Doctor of Philosophy (Ph.D.)
Degree Granting Department
Mahshid Rahnamay Naeini, Ph.D.
Ismail Uysal, Ph.D.
Yasin Yilmaz, Ph.D.
Kaiqi Xiong, Ph.D.
Xinming Ou, Ph.D.
Cascading Failures, Community Structures, Critical Components, Cascade Size, Electric Vehicle Charging Infrastructure
Large blackouts with significant societal and economic impacts result from cascade of failures in the transmission network of power grids. Understanding and mitigating cascading failures in power grids is challenging due to the large number of components and their complex interactions, wherein, in addition to the physical topology of the system, the physics of power flow and functional dependencies among components largely affect the spatial distribution and propagation of failures. In this dissertation, data-driven interaction graphs, which help in capturing the underlying interactions and influences among the components during cascading failures, are used for capturing the non-local nature of propagation of failures as well as for simplifying the modeling and analysis of cascades. Particularly, influence and correlation graphs are constructed for revealing and comparing various types of interactions/influences during cascades.
In addition, as a step towards analyzing cascades, community structures in the interaction graphs, which bear critical information about cascade processes and the role of system components during cascades are identified. The key idea behind using community structures for analyzing cascades is that a cascade entering a community is likely to reach to most of the other members of the same community while less likely to reach to other communities. Thus, community structures significantly impact cascade behavior by trapping failures within communities. Further, a centrality measure based on the community structures is proposed to identify critical components of the system, which their protection can help in containing failures within a community and prevent the propagation of failures to large sections of the power grid. Various criticality evaluation techniques, including data-driven, epidemic simulation-based, power system simulation-based and graph-based, have been used to verify the importance of the identified critical components in the cascade process and compare them with those identified by traditional centrality measures. Moreover, it has been shown that the loading level of the power grid impacts the interaction graph and consequently, the community structure and criticality of the components in the cascade process.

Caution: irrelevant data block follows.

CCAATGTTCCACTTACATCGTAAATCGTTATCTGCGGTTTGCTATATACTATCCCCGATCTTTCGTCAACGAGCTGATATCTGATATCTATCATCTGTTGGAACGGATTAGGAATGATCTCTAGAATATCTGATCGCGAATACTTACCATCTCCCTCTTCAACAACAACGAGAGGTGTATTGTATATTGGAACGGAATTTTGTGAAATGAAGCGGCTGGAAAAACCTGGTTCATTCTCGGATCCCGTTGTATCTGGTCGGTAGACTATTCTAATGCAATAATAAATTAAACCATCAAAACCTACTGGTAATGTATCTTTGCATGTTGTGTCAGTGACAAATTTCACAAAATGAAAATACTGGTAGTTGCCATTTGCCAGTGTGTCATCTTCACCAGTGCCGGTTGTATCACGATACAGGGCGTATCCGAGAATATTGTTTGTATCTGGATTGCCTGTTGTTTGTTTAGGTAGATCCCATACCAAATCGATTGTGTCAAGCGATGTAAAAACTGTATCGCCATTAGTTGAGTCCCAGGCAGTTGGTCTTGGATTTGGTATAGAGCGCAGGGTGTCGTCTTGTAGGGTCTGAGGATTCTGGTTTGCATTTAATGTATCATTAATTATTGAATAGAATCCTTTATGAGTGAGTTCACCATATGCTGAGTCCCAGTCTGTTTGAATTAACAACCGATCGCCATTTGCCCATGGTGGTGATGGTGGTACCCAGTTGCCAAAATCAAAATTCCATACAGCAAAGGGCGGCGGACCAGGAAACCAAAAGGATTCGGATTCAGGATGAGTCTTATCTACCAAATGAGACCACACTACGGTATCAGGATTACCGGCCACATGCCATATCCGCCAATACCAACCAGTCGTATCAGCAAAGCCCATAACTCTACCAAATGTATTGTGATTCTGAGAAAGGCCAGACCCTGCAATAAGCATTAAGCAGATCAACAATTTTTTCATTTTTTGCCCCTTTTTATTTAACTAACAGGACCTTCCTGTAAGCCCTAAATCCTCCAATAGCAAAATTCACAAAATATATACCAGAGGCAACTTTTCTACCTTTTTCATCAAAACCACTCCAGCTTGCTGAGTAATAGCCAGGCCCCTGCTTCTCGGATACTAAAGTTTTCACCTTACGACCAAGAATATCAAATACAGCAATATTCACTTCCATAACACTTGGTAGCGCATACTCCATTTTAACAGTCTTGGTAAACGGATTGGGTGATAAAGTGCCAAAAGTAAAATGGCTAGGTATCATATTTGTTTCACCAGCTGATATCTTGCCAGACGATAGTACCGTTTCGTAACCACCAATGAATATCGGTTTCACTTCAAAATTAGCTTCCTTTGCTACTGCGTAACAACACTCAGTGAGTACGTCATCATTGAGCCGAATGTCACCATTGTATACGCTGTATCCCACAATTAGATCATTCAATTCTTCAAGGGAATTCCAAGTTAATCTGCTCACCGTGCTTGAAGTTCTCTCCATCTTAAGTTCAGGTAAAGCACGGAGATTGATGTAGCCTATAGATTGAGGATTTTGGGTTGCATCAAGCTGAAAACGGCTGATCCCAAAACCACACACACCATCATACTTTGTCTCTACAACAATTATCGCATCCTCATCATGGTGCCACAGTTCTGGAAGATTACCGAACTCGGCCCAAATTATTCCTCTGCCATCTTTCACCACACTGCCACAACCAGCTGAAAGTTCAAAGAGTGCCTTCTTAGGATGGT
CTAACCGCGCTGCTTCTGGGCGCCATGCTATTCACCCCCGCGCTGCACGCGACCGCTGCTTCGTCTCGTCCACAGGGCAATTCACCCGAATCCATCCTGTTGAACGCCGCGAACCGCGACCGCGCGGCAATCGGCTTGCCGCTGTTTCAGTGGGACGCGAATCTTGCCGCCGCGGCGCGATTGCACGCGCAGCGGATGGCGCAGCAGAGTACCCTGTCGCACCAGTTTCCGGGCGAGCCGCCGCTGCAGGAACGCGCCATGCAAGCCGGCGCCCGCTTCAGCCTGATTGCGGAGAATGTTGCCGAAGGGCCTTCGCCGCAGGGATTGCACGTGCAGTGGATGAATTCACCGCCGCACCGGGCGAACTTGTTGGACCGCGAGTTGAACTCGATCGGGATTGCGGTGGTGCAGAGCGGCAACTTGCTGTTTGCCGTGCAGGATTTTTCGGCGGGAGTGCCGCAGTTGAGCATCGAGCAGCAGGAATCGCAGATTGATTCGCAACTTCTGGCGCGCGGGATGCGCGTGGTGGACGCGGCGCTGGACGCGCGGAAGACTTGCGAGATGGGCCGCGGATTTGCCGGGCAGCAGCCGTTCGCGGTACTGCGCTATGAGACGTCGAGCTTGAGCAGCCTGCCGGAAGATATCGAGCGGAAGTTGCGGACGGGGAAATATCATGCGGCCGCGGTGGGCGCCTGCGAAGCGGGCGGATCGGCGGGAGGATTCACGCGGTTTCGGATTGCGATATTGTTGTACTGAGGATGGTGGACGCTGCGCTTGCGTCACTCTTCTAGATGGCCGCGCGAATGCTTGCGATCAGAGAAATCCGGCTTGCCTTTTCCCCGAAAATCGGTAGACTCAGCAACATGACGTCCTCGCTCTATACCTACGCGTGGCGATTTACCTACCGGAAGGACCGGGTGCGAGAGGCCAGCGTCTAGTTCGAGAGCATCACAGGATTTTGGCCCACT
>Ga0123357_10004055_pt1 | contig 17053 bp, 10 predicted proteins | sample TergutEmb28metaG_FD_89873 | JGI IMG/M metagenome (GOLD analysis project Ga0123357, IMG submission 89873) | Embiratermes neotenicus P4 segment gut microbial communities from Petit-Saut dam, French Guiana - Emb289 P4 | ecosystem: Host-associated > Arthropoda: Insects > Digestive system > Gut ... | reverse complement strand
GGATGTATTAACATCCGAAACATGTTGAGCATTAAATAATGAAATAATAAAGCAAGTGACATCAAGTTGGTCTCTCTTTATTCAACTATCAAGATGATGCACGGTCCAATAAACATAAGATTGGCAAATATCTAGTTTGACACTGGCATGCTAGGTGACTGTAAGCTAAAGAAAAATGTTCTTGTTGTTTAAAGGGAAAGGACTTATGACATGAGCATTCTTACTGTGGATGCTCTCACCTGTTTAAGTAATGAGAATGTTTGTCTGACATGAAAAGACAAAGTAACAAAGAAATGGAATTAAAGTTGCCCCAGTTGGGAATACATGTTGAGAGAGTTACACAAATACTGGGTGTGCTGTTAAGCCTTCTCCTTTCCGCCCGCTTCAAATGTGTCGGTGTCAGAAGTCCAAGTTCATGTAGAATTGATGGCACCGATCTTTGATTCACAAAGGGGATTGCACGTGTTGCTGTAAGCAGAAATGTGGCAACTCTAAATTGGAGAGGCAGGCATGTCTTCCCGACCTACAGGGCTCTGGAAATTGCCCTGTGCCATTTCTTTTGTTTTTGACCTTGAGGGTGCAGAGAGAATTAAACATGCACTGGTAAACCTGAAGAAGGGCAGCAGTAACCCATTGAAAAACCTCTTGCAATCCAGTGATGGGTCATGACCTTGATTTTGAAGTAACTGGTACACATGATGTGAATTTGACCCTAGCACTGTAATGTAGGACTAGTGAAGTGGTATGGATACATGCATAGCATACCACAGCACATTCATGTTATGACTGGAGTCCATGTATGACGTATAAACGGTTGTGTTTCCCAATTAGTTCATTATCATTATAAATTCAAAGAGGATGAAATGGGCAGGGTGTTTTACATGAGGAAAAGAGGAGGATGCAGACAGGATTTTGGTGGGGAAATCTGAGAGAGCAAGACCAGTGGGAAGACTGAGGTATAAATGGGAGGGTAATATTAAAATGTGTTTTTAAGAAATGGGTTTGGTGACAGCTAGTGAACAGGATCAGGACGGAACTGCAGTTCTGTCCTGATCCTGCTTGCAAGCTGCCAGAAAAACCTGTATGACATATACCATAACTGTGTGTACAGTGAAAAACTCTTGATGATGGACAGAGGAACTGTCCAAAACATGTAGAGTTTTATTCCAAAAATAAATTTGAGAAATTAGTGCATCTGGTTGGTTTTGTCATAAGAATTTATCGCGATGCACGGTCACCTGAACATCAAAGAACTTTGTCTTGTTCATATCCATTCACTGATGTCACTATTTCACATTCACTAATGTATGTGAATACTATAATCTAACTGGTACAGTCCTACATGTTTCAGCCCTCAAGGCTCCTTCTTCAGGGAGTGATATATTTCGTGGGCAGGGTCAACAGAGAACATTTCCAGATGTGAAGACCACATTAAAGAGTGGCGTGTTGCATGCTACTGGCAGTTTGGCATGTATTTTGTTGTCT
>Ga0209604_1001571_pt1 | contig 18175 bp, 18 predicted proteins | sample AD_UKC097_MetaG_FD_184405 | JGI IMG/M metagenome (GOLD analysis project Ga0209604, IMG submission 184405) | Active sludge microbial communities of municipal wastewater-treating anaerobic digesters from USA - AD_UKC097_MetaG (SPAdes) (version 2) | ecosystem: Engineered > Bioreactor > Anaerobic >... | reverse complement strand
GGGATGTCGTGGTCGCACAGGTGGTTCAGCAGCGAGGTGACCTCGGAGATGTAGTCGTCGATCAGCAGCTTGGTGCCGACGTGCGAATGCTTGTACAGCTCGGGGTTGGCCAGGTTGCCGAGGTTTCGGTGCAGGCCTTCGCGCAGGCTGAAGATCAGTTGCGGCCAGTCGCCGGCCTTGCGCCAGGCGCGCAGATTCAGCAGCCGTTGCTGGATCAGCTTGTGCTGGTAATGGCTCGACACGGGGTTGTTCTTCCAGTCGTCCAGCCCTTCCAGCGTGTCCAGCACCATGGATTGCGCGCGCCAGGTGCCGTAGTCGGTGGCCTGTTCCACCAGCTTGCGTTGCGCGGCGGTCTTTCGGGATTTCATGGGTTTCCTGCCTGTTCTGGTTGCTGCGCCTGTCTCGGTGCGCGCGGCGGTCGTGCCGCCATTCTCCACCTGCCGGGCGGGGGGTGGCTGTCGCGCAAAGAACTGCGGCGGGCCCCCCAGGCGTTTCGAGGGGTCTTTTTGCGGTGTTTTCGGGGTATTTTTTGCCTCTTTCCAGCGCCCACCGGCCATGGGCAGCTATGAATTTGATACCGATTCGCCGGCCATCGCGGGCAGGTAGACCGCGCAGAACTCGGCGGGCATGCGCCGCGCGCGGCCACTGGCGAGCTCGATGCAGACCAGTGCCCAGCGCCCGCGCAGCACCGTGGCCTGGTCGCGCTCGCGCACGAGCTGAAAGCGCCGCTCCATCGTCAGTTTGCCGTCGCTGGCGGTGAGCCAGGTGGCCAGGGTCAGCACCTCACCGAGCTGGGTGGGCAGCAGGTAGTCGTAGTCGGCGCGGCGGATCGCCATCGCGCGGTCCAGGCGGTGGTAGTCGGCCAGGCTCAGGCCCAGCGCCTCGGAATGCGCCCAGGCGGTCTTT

Furthermore, a Markov chain model is designed based on the community structures embedded in the data-driven interaction graphs of power grids. This model exploits the properties of community structures in interactions to enable the probabilistic analysis of cascade sizes in power grids. The trapping property of communities is extensively used to show that the probability distribution of cascade sizes exhibit power-law behavior as observed in previous studies and historical data.
Finally, an integrated framework based on the influence model, a networked Markov chain framework, is proposed for modeling the integrated power grid and transportation infrastructures, through one source of their interdependency i.e., electric-vehicle (EV) charging stations. The interactions based on the rules and policies governing their internal and interaction dynamics is captured. Particularly, the proposed integrated framework is used to design an algorithm for assigning dynamic charging prices for the EV charging infrastructure with the goal of increasing the likelihood of having balanced charging and electric infrastructures. The proposed scheme for charging prices is traffic and power aware as the states and interactions of transportation and power infrastructures are captured in the integrated framework. Finally, the critical role of cyber infrastructure in enabling such collaborative solutions is also discussed.
Scholar Commons Citation
Nakarmi, Upama, "Reliability Analysis of Power Grids and its Interdependent Infrastructures: An Interaction Graph-based Approach" (2020). USF Tampa Graduate Theses and Dissertations.